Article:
International Accounting Standard 40 (IAS 40) defines investment property as the “property (land or a building — or part of a building — or both) held (by the owner or by the lessee under a finance lease) to earn rentals or for capital appreciation or both, rather than for:
a) use in the production or supply of goods or services or for administrative purposes; or
b) sale in the ordinary course of business”.
Investment property is held to earn rentals or to gain from capital appreciation from the changes in the value of the property or for both of these purposes. Investment property, as opposed to owner occupied property, is not for use or sale in the ordinary course of business.
An important distinguishing characteristic of investment property is that it generates cash flows which are significantly independent from other assets held by an entity. This factor distinguishes investment property from owner occupied property. Because the usage of property in the production or supply of goods generates cash flows which are attributable to the property as well as other assets used in the process of production or supply of goods.
Property held by a lessee under an operating lease can also be classified as investment property (it is optional). It can be classified investment property if it meets the above definition of investment property.
The following are some of the examples of investment property:
land held for long-term capital appreciation
a building leased out under one or more operating leases
a building that is currently vacant but is held to be leased out under one or more operating leases
Another important of example of investment property is land held for a currently undetermined future use. If an entity has not decided whether it will use the land as owner-occupied property or for short-term sale in the ordinary course of business, the land is regarded as investment property.
It should be noted that the property that is being constructed or developed for future use as investment property will not be treated as investment property. Such a property will be classified as investment property only when the construction or development completes.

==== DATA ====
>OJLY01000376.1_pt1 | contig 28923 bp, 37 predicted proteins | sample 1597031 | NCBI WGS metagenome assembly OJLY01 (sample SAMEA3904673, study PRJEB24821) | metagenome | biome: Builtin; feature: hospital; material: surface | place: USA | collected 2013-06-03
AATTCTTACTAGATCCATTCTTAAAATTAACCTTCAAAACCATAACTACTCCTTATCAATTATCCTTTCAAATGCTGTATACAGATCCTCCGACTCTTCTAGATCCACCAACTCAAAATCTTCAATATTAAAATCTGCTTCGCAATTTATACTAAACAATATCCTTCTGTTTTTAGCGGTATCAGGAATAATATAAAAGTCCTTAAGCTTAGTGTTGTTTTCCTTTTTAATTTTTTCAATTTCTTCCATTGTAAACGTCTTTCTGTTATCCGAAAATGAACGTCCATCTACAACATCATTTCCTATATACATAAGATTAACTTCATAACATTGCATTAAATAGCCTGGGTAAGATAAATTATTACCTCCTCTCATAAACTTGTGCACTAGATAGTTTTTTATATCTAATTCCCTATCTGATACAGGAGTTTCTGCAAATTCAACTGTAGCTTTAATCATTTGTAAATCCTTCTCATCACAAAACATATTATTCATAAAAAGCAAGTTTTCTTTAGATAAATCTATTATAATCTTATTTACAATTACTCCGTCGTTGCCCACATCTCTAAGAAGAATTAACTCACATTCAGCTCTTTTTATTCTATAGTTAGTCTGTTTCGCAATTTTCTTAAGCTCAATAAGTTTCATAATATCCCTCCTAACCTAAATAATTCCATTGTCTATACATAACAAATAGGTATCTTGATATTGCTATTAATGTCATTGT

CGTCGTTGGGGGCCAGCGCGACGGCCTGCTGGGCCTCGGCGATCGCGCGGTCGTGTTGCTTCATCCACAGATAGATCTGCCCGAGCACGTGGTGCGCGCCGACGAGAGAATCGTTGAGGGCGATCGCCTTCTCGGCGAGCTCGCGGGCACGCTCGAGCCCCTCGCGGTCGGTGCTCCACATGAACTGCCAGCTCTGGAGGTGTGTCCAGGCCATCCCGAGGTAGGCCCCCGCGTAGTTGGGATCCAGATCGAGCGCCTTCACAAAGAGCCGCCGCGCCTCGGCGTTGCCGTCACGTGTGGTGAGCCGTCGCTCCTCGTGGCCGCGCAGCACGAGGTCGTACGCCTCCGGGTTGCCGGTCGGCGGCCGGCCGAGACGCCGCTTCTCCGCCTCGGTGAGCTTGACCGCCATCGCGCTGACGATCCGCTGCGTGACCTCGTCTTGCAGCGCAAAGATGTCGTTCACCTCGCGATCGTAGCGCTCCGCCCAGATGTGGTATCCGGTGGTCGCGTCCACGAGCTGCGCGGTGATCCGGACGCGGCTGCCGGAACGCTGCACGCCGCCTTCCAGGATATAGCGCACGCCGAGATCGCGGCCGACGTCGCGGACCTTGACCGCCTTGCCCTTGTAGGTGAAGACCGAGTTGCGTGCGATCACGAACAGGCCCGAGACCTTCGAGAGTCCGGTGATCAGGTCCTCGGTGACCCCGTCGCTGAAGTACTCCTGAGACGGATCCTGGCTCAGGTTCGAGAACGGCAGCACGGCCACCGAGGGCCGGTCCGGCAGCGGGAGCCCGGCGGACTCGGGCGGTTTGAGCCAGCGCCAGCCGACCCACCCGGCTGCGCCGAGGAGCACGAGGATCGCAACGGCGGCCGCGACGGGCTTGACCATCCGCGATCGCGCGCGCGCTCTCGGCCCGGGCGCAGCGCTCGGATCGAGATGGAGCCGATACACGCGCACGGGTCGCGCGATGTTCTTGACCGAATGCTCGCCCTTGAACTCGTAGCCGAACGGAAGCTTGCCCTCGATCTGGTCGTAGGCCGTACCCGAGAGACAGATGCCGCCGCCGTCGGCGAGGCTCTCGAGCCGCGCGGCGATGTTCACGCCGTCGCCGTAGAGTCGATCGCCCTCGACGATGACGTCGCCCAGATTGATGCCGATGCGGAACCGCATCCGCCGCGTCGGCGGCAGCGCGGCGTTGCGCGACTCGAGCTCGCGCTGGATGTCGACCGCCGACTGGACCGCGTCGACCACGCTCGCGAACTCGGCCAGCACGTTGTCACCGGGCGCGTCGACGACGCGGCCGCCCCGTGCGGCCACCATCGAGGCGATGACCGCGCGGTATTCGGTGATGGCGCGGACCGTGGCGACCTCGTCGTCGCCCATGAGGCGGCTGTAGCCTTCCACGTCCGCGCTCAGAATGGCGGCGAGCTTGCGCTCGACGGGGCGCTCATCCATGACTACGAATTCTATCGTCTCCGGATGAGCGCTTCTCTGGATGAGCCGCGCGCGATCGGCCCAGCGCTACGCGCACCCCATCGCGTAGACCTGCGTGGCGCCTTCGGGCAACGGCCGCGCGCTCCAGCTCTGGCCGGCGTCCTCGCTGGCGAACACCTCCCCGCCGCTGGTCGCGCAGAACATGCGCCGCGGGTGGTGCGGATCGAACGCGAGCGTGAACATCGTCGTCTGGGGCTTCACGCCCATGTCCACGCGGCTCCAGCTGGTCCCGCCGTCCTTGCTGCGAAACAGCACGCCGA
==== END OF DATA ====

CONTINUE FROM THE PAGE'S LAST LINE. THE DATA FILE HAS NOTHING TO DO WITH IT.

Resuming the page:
Investment property is a type of property held by an entity for earning rental income, capital appreciation, or both, rather than for use in the entity's operations or for sale in the ordinary course of business.
Investment Property According to IFRS and US GAAP
The accounting for investment property is similar under both International Financial Reporting Standards (IFRS) and US Generally Accepted Accounting Principles (GAAP), but there are some key differences.
Under IFRS, investment property is accounted for using the fair value model or the cost model, depending on the entity's choice. The fair value model requires that the investment property is measured at fair value, with changes in fair value recognized in profit or loss. The cost model requires that the investment property is measured at cost less accumulated depreciation and impairment, with no recognition of changes in fair value.
Under US GAAP, investment property is accounted for using the cost model, which requires that the investment property is initially measured at cost and subsequently measured at cost less accumulated depreciation and impairment. Unlike IFRS, there is no option to use the fair value model.
Furthermore, under IFRS, investment property is classified as either held-for-rental or held-for-sale, whereas under US GAAP, investment property is not classified in this way. Instead, it is classified as either property, plant, and equipment or as a long-term investment, depending on its nature and intended use. This means that under US GAAP, investment property is typically subject to the same accounting rules as other fixed assets, whereas under IFRS, the classification of investment property as either held-for-rental or held-for-sale can have significant implications for its measurement and presentation in the financial statements. For example, if investment property is classified as held-for-sale under IFRS, it must be measured at the lower of its carrying amount or fair value less costs to sell, and any gains or losses arising from changes in fair value must be recognized in profit or loss. In contrast, under US GAAP, investment property that is held for sale is generally accounted for as inventory, and is therefore subject to a different set of rules for measurement and recognition of income and expenses